Getting to PEI by Cruise Ship
As a seaside location, another option for visiting PEI is to come by boat. A number of major cruise lines stop in the port of Charlottetown each year, as its a popular stop on Canada/New England cruise itineraries.
As you can see, there are many ways to arrive in PEI, but the most important thing is that you get there and see it for yourself!
Getting around PEI
Prince Edward Island is not the easiest place to get around if you don’t have a car. In Charlottetown, you’ll certainly find taxis and public buses, but outside of Charlottetown, it gets harder. There are some buses and shuttles going to other “major” centres, but if you’re really wanting to explore the island to its full extent, you’ll either need a car or you’ll need to join a big tour. Another popular option is cycling.
Best Time to Visit PEI
Without a doubt, the best time to visit Prince Edward Island is during the summer months between June and September. Other potential visits could occur in the late spring or early fall but during the winter, most things close down. Although many other provinces do have quite a bit of things to do during winter in Canada, PEI is not a very big place and is not very active during the winter months. We would choose somewhere between the beginning of June and possibly mid-October.
Road to 150 – Prince Edward Island
Back in 2017, we did a 150-day road trip across Canada to make a 12-part travel video series about each and every province. Prince Edwards Island was our third stop, after both Newfoundland and Nova Scotia. We started our trip by staying in Cavendish, which is home to Green Gables Historical Place and the starting point of Prince Edward Island National Park. Next, we went to Bay Fortune for an incredible feast before completing our adventure in the city of Charlottetown. There was no way for us to experience everything the island has to offer but we did experience enough to make some recommendations.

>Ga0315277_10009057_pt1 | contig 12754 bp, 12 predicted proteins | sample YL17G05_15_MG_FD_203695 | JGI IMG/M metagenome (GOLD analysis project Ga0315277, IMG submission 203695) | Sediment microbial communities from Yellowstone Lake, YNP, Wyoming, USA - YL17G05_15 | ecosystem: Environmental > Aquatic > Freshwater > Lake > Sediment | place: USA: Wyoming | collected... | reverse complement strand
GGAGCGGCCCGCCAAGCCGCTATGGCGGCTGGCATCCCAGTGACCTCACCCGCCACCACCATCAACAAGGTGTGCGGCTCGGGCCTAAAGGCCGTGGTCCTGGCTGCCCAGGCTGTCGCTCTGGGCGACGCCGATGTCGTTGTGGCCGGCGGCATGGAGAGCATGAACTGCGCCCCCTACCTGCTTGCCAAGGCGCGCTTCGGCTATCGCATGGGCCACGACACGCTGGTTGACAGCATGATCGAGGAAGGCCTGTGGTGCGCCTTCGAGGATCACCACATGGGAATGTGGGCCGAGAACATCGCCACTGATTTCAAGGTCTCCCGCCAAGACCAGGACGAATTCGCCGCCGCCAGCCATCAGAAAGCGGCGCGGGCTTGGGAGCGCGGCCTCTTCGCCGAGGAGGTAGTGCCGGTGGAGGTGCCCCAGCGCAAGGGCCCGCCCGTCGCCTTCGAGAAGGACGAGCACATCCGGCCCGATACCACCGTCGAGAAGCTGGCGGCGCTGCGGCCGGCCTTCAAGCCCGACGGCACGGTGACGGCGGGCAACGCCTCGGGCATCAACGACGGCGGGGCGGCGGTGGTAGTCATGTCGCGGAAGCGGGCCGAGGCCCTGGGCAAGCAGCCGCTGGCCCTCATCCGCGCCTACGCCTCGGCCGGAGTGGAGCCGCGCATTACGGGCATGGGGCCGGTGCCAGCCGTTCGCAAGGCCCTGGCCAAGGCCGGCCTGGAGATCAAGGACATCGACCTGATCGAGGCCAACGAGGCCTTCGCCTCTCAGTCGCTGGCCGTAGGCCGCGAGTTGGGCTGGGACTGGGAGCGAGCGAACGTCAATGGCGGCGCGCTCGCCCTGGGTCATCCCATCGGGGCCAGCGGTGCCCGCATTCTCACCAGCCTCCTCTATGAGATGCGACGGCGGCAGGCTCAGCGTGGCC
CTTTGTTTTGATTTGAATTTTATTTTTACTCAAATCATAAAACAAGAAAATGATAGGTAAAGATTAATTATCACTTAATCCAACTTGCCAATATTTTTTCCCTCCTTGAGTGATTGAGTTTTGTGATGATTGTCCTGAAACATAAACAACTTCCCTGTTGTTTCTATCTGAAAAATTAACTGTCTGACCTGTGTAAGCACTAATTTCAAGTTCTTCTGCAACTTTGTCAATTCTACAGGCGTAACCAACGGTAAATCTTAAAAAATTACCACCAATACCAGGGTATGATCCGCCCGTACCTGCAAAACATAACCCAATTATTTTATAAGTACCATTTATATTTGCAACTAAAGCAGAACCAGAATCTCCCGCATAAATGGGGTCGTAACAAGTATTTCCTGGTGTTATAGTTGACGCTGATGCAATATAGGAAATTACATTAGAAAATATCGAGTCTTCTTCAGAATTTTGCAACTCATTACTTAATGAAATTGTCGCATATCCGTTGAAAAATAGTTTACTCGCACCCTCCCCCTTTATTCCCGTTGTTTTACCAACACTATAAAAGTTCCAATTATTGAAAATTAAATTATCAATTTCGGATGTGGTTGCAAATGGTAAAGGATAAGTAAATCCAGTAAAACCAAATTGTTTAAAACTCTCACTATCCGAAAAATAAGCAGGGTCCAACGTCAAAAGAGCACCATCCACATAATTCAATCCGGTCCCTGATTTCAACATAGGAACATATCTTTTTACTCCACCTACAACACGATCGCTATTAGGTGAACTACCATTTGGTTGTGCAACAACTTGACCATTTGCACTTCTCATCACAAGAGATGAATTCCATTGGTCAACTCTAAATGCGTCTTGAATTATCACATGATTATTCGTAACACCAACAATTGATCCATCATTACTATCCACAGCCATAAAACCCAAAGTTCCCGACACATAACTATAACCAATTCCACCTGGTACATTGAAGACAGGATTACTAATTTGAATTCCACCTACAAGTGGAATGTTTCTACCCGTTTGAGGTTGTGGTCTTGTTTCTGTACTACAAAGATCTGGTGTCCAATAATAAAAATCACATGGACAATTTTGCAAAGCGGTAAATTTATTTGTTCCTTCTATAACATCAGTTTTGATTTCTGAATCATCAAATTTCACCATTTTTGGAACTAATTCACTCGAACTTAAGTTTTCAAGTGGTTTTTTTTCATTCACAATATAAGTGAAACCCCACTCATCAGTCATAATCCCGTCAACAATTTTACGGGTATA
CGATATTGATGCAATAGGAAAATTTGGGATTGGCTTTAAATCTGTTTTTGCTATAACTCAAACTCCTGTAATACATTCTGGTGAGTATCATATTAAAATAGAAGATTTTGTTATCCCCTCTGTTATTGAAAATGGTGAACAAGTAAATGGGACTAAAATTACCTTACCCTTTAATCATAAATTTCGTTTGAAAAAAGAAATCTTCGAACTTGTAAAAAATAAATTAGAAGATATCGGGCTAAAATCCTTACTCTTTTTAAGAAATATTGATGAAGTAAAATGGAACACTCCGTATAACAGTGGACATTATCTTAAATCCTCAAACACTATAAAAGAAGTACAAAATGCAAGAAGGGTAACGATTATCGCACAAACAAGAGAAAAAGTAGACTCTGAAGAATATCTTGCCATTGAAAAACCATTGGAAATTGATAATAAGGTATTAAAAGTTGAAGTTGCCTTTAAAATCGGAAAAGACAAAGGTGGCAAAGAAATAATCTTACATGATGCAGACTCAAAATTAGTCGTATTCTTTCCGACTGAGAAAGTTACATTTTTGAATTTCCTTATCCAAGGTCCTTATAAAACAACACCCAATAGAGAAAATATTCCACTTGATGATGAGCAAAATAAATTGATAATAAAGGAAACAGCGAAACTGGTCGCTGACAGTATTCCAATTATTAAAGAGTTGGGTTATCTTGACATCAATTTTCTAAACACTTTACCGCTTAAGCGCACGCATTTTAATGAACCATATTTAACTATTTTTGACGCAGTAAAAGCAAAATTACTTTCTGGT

We had only five nights to explore and I truly wish we had the whole summer. Gorgeous sandy beaches, lovely people, and incredibly delicious food make this province a wonderful place to visit. It was also interesting to learn about Canada’s confederation, which fit perfectly into our series, which was inspired by Canada’s 150th birthday. The province is also home to an incredible food culture and is the perfect place for any passionate foodie. We had no idea about the love of food on the island but it didn’t take long for us to figure it out. From cooking lessons at the Table to one-of-a-kind experiences by the famous Canadian Chef, Michael Smith, our days were filled with tasty local delights.
Things to Do in PEI
Since Prince Edward Island is quite small, we’re going to start by recommending things to do in Charlottetown, followed by other things to do across the island. Since there’s no other major centre and since you can drive across the entire island in less than three hours, we won’t separate it out by region. If you have any recommendations, let us know!
Confederation Centre of the Arts and Walking Tours
One of our top memories from Charlottetown was our time with Confederation Players Walking Tours. They dress up in period clothing and act as characters from the days of Canada’s confederation. This allows for some great photo opportunities but also makes Canada’s history much more real and interesting. This is a great tour for your first day in Charlottetown as it’ll really make it come to life.
Aside from the walking tours though, the Confederation Centre of the Arts occupies an entire block and is perfect for those interested in the cultural and performing arts. The center is dedicated to showcasing works of art created by Canadians, and it also serves as the country’s official memorial to the Fathers of Confederation. Some of the highlights include a realistic replica of the original Confederation Chamber, an art gallery full of both historical artifacts and contemporary artwork, and five theatres that regularly hold live performances.